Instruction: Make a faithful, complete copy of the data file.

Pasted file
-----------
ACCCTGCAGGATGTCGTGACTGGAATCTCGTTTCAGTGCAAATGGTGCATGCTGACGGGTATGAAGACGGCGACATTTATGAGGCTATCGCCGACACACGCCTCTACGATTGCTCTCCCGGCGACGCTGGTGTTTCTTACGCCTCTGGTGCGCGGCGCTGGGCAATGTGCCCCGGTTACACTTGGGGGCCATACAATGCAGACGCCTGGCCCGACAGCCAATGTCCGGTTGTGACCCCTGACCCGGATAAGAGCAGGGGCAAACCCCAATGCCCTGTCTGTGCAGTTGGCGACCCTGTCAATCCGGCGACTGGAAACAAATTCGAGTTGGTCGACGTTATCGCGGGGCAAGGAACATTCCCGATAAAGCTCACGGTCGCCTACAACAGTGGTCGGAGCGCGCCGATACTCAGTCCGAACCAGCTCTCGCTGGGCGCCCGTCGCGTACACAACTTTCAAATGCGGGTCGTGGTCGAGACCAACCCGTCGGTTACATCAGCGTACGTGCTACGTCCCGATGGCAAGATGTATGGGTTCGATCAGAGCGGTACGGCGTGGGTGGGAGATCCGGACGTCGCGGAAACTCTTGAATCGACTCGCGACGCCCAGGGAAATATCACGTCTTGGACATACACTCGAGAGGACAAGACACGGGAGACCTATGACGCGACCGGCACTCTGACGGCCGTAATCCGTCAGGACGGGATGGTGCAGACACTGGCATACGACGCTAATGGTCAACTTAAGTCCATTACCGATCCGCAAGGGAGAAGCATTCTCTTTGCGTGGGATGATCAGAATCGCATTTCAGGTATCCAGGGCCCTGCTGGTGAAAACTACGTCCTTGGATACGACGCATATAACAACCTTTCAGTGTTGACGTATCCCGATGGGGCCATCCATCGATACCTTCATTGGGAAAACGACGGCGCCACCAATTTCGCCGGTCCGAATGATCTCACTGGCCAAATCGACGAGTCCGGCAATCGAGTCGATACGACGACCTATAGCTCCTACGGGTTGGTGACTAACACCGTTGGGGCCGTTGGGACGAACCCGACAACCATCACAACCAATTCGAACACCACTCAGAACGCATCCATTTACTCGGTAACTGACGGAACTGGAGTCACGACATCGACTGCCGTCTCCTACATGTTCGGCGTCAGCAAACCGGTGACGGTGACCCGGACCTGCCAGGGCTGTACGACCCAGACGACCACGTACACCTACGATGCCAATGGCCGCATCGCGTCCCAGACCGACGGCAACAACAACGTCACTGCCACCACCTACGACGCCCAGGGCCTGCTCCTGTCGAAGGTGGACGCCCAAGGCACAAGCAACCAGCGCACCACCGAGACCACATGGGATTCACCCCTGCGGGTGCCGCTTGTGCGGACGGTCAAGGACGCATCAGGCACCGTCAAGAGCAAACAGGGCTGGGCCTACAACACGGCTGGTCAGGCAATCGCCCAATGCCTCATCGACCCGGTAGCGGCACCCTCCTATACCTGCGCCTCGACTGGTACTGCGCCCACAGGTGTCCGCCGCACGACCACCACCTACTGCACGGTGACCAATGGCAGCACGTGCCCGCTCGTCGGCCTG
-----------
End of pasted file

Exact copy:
ACCCTGCAGGATGTCGTGACTGGAATCTCGTTTCAGTGCAAATGGTGCATGCTGACGGGTATGAAGACGGCGACATTTATGAGGCTATCGCCGACACACGCCTCTACGATTGCTCTCCCGGCGACGCTGGTGTTTCTTACGCCTCTGGTGCGCGGCGCTGGGCAATGTGCCCCGGTTACACTTGGGGGCCATACAATGCAGACGCCTGGCCCGACAGCCAATGTCCGGTTGTGACCCCTGACCCGGATAAGAGCAGGGGCAAACCCCAATGCCCTGTCTGTGCAGTTGGCGACCCTGTCAATCCGGCGACTGGAAACAAATTCGAGTTGGTCGACGTTATCGCGGGGCAAGGAACATTCCCGATAAAGCTCACGGTCGCCTACAACAGTGGTCGGAGCGCGCCGATACTCAGTCCGAACCAGCTCTCGCTGGGCGCCCGTCGCGTACACAACTTTCAAATGCGGGTCGTGGTCGAGACCAACCCGTCGGTTACATCAGCGTACGTGCTACGTCCCGATGGCAAGATGTATGGGTTCGATCAGAGCGGTACGGCGTGGGTGGGAGATCCGGACGTCGCGGAAACTCTTGAATCGACTCGCGACGCCCAGGGAAATATCACGTCTTGGACATACACTCGAGAGGACAAGACACGGGAGACCTATGACGCGACCGGCACTCTGACGGCCGTAATCCGTCAGGACGGGATGGTGCAGACACTGGCATACGACGCTAATGGTCAACTTAAGTCCATTACCGATCCGCAAGGGAGAAGCATTCTCTTTGCGTGGGATGATCAGAATCGCATTTCAGGTATCCAGGGCCCTGCTGGTGAAAACTACGTCCTTGGATACGACGCATATAACAACCTTTCAGTGTTGACGTATCCCGATGGGGCCATCCATCGATACCTTCATTGGGAAAACGACGGCGCCACCAATTTCGCCGGTCCGAATGATCTCACTGGCCAAATCGACGAGTCCGGCAATCGAGTCGATACGACGACCTATAGCTCCTACGGGTTGGTGACTAACACCGTTGGGGCCGTTGGGACGAACCCGACAACCATCACAACCAATTCGAACACCACTCAGAACGCATCCATTTACTCGGTAACTGACGGAACTGGAGTCACGACATCGACTGCCGTCTCCTACATGTTCGGCGTCAGCAAACCGGTGACGGTGACCCGGACCTGCCAGGGCTGTACGACCCAGACGACCACGTACACCTACGATGCCAATGGCCGCATCGCGTCCCAGACCGACGGCAACAACAACGTCACTGCCACCACCTACGACGCCCAGGGCCTGCTCCTGTCGAAGGTGGACGCCCAAGGCACAAGCAACCAGCGCACCACCGAGACCACATGGGATTCACCCCTGCGGGTGCCGCTTGTGCGGACGGTCAAGGACGCATCAGGCACCGTCAAGAGCAAACAGGGCTGGGCCTACAACACGGCTGGTCAGGCAATCGCCCAATGCCTCATCGACCCGGTAGCGGCACCCTCCTATACCTGCGCCTCGACTGGTACTGCGCCCACAGGTGTCCGCCGCACGACCACCACCTACTGCACGGTGACCAATGGCAGCACGTGCCCGCTCGTCGGCCTG